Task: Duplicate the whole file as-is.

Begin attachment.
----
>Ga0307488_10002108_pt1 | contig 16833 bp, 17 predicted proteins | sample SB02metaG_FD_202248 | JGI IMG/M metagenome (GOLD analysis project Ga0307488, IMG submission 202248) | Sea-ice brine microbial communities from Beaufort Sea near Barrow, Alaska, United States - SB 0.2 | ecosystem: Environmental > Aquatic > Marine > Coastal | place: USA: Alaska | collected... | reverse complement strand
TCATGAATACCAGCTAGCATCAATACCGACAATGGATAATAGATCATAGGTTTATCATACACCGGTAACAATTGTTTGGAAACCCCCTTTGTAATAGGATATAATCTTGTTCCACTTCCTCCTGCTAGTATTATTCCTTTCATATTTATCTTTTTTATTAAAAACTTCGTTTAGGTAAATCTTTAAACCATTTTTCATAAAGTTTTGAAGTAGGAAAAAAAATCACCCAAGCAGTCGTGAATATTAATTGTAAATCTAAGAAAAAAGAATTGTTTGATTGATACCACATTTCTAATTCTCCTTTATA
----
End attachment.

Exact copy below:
>Ga0307488_10002108_pt1 | contig 16833 bp, 17 predicted proteins | sample SB02metaG_FD_202248 | JGI IMG/M metagenome (GOLD analysis project Ga0307488, IMG submission 202248) | Sea-ice brine microbial communities from Beaufort Sea near Barrow, Alaska, United States - SB 0.2 | ecosystem: Environmental > Aquatic > Marine > Coastal | place: USA: Alaska | collected... | reverse complement strand
TCATGAATACCAGCTAGCATCAATACCGACAATGGATAATAGATCATAGGTTTATCATACACCGGTAACAATTGTTTGGAAACCCCCTTTGTAATAGGATATAATCTTGTTCCACTTCCTCCTGCTAGTATTATTCCTTTCATATTTATCTTTTTTATTAAAAACTTCGTTTAGGTAAATCTTTAAACCATTTTTCATAAAGTTTTGAAGTAGGAAAAAAAATCACCCAAGCAGTCGTGAATATTAATTGTAAATCTAAGAAAAAAGAATTGTTTGATTGATACCACATTTCTAATTCTCCTTTATA